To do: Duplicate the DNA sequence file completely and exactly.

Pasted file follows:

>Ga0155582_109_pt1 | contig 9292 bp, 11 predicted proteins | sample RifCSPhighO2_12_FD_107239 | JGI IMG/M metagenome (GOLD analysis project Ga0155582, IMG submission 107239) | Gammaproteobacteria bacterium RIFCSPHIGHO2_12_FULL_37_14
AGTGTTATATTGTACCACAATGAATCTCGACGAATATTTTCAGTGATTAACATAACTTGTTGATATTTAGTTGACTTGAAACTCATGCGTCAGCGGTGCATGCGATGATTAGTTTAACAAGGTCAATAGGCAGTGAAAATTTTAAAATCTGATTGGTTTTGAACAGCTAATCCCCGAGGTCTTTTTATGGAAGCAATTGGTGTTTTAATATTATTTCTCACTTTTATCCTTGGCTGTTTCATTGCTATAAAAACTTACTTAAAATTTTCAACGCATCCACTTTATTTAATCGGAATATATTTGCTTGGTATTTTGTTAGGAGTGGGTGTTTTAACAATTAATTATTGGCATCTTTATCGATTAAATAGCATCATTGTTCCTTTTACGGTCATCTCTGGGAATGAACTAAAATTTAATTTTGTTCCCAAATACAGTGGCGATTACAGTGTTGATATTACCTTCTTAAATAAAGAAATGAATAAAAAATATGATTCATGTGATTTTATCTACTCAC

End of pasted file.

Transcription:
>Ga0155582_109_pt1 | contig 9292 bp, 11 predicted proteins | sample RifCSPhighO2_12_FD_107239 | JGI IMG/M metagenome (GOLD analysis project Ga0155582, IMG submission 107239) | Gammaproteobacteria bacterium RIFCSPHIGHO2_12_FULL_37_14
AGTGTTATATTGTACCACAATGAATCTCGACGAATATTTTCAGTGATTAACATAACTTGTTGATATTTAGTTGACTTGAAACTCATGCGTCAGCGGTGCATGCGATGATTAGTTTAACAAGGTCAATAGGCAGTGAAAATTTTAAAATCTGATTGGTTTTGAACAGCTAATCCCCGAGGTCTTTTTATGGAAGCAATTGGTGTTTTAATATTATTTCTCACTTTTATCCTTGGCTGTTTCATTGCTATAAAAACTTACTTAAAATTTTCAACGCATCCACTTTATTTAATCGGAATATATTTGCTTGGTATTTTGTTAGGAGTGGGTGTTTTAACAATTAATTATTGGCATCTTTATCGATTAAATAGCATCATTGTTCCTTTTACGGTCATCTCTGGGAATGAACTAAAATTTAATTTTGTTCCCAAATACAGTGGCGATTACAGTGTTGATATTACCTTCTTAAATAAAGAAATGAATAAAAAATATGATTCATGTGATTTTATCTACTCAC